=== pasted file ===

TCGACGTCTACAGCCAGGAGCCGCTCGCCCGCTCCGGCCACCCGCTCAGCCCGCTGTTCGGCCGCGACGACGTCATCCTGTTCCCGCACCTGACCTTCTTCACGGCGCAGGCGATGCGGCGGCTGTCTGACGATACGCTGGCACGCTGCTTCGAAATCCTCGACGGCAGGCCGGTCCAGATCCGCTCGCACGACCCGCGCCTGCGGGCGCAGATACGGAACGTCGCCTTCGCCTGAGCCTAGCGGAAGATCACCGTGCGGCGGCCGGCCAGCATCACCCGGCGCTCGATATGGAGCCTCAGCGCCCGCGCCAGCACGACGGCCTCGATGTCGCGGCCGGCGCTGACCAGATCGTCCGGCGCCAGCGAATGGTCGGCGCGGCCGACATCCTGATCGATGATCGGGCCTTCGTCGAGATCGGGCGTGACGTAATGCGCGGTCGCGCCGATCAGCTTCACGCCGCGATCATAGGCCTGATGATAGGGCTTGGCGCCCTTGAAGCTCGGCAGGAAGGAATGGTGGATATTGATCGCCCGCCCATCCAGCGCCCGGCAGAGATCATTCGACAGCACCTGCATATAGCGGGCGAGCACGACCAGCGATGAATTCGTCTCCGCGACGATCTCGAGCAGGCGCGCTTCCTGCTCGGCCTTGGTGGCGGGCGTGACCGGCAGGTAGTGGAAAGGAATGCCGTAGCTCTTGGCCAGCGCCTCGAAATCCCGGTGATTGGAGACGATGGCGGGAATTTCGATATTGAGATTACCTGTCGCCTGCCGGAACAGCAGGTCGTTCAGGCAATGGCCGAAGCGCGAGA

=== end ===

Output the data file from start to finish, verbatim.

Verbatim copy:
TCGACGTCTACAGCCAGGAGCCGCTCGCCCGCTCCGGCCACCCGCTCAGCCCGCTGTTCGGCCGCGACGACGTCATCCTGTTCCCGCACCTGACCTTCTTCACGGCGCAGGCGATGCGGCGGCTGTCTGACGATACGCTGGCACGCTGCTTCGAAATCCTCGACGGCAGGCCGGTCCAGATCCGCTCGCACGACCCGCGCCTGCGGGCGCAGATACGGAACGTCGCCTTCGCCTGAGCCTAGCGGAAGATCACCGTGCGGCGGCCGGCCAGCATCACCCGGCGCTCGATATGGAGCCTCAGCGCCCGCGCCAGCACGACGGCCTCGATGTCGCGGCCGGCGCTGACCAGATCGTCCGGCGCCAGCGAATGGTCGGCGCGGCCGACATCCTGATCGATGATCGGGCCTTCGTCGAGATCGGGCGTGACGTAATGCGCGGTCGCGCCGATCAGCTTCACGCCGCGATCATAGGCCTGATGATAGGGCTTGGCGCCCTTGAAGCTCGGCAGGAAGGAATGGTGGATATTGATCGCCCGCCCATCCAGCGCCCGGCAGAGATCATTCGACAGCACCTGCATATAGCGGGCGAGCACGACCAGCGATGAATTCGTCTCCGCGACGATCTCGAGCAGGCGCGCTTCCTGCTCGGCCTTGGTGGCGGGCGTGACCGGCAGGTAGTGGAAAGGAATGCCGTAGCTCTTGGCCAGCGCCTCGAAATCCCGGTGATTGGAGACGATGGCGGGAATTTCGATATTGAGATTACCTGTCGCCTGCCGGAACAGCAGGTCGTTCAGGCAATGGCCGAAGCGCGAGA